arkansas crime
5:58 pm
Wed August 13, 2014

Report On Human Trafficking Encourages Reform in Arkansas

Lawmakers listen to the report findings.
Lawmakers listen to the report findings.
Credit Sarah Whites-Koditschek

A task force on human trafficking has released a report to address the growing problem of forced labor and sexual exploitation in the state.

In 2013, the Arkansas General Assembly enacted the Arkansas Human Trafficking Act and made human trafficking a felony crime. Brad Phelps, Chief Deputy Attorney General, presented the report’s findings to lawmakers today.

“We suspect there is more human trafficking out there. What this report is designed to do is to help law enforcement investigate those claims, help lawyers and judges be familiar with how to spot a human trafficking case and ensure that we are at the front of the line as far as human trafficking goes," he said in an interview.

The 40-member task force found a lack of training on human trafficking among state and local law enforcement agencies. Phelps said there are several key changes to be made, including better coordination among enforcement agencies.

"Because if you’re well trained and you’re coordinated the enforcement will be a lot easier. And our vision is that after these recommendations are considered by the committee and they are adopted in legislation, we will have a pretty good handle on enforcing this troubling area," he said.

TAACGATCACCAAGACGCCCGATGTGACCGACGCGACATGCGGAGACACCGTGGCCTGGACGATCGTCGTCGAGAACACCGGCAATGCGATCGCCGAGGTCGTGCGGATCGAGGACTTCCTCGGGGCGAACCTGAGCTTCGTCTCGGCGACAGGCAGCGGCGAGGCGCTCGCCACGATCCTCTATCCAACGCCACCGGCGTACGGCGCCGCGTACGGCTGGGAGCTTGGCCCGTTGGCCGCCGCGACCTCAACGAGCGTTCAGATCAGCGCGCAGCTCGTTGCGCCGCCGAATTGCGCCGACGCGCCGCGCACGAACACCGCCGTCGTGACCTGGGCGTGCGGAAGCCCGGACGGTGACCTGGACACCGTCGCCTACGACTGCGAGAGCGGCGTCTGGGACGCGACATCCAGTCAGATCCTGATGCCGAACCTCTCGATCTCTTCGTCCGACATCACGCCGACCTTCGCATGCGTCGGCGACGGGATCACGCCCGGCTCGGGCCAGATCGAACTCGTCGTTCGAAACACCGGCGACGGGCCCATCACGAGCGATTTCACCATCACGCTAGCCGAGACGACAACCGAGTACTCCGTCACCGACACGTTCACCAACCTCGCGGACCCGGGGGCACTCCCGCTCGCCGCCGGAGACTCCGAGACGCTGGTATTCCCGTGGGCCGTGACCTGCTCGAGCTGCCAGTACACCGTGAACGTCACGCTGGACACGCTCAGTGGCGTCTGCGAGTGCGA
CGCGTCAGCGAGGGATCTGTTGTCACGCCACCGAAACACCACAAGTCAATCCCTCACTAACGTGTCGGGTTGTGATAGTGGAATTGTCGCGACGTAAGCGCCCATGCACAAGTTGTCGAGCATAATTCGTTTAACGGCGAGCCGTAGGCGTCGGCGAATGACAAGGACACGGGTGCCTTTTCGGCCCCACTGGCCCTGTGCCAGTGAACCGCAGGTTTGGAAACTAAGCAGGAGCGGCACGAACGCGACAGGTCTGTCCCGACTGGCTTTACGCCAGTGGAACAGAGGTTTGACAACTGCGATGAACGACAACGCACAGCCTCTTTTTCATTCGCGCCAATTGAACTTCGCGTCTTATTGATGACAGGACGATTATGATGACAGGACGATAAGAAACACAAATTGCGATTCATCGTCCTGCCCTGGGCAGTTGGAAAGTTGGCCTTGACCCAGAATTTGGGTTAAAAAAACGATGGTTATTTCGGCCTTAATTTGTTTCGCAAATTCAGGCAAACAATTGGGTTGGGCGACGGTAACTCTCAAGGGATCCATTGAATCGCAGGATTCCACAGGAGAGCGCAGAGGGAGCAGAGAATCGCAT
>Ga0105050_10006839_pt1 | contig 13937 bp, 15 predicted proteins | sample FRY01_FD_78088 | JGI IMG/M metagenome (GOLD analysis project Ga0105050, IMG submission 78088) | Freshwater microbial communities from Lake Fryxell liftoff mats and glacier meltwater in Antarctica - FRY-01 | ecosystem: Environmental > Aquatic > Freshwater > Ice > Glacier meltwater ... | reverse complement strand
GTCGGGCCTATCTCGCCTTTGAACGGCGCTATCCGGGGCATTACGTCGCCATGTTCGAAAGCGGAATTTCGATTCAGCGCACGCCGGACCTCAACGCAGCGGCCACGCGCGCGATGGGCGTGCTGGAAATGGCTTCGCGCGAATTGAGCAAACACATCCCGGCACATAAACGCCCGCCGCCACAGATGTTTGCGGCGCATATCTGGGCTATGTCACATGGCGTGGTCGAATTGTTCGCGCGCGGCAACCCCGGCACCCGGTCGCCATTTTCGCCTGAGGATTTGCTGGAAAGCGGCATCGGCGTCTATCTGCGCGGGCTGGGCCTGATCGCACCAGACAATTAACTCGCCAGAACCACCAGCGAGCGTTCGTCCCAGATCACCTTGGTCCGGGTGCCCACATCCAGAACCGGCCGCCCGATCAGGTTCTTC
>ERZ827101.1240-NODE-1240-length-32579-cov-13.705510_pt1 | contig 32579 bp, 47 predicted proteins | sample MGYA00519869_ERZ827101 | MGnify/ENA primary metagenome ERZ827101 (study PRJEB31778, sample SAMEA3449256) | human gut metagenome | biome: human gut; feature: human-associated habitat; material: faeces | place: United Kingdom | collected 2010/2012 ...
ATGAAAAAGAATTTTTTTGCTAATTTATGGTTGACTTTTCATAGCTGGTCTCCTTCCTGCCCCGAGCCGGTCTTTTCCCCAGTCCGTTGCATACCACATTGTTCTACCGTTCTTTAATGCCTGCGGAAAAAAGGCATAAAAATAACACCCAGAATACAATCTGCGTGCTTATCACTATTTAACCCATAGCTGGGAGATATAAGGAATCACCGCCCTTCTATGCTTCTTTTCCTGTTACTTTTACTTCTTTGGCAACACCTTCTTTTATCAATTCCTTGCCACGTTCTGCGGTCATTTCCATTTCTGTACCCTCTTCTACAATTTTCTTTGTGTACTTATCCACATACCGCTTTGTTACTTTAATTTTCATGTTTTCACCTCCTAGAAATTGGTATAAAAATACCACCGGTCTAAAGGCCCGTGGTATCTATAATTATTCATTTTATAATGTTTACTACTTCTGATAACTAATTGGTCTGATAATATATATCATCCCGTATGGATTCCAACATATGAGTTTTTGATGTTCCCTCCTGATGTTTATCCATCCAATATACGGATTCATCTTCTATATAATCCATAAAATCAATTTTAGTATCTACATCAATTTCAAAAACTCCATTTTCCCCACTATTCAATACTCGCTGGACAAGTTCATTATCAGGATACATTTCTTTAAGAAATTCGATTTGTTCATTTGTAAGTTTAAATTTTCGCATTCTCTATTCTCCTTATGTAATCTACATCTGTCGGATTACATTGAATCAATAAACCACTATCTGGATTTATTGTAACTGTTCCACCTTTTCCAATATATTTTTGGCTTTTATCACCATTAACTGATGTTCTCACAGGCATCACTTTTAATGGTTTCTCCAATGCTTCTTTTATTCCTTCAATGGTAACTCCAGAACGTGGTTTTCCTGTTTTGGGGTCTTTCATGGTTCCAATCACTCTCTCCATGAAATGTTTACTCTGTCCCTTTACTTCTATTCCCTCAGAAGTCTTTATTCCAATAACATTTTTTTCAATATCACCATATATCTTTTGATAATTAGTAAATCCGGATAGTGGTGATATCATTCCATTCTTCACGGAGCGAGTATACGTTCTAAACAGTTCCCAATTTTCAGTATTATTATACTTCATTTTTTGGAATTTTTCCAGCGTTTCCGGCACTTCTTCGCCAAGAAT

A Denied Innocence Task Force was created last year to address human trafficking involving children. According to the report, that body has investigated 24 complaints and finished 16 operations. Four people have been arrested and charged with state or federal human trafficking related charges involving minors.

The report recommends better training and funding for health service providers and law enforcement, the creation of a statewide board on human trafficking and a bi-annual survey on the issue.

Other recommendations included adding employees to the Attorney General's office to direct hotline calls to law enforcement, funding services for victims and creating a class for individuals charged or convicted of soliciting prostitutes or other related offenses.